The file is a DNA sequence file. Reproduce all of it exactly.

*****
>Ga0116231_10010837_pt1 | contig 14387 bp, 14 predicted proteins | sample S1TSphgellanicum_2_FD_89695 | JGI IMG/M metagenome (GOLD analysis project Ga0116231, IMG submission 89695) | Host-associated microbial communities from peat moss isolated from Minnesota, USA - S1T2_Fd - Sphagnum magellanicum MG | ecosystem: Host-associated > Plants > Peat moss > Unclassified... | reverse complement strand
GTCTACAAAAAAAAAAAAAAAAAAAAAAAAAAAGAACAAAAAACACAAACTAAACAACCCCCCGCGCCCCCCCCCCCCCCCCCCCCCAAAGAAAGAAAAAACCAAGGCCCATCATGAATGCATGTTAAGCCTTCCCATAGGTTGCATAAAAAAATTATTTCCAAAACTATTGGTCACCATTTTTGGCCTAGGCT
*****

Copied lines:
>Ga0116231_10010837_pt1 | contig 14387 bp, 14 predicted proteins | sample S1TSphgellanicum_2_FD_89695 | JGI IMG/M metagenome (GOLD analysis project Ga0116231, IMG submission 89695) | Host-associated microbial communities from peat moss isolated from Minnesota, USA - S1T2_Fd - Sphagnum magellanicum MG | ecosystem: Host-associated > Plants > Peat moss > Unclassified... | reverse complement strand
GTCTACAAAAAAAAAAAAAAAAAAAAAAAAAAAGAACAAAAAACACAAACTAAACAACCCCCCGCGCCCCCCCCCCCCCCCCCCCCCAAAGAAAGAAAAAACCAAGGCCCATCATGAATGCATGTTAAGCCTTCCCATAGGTTGCATAAAAAAATTATTTCCAAAACTATTGGTCACCATTTTTGGCCTAGGCT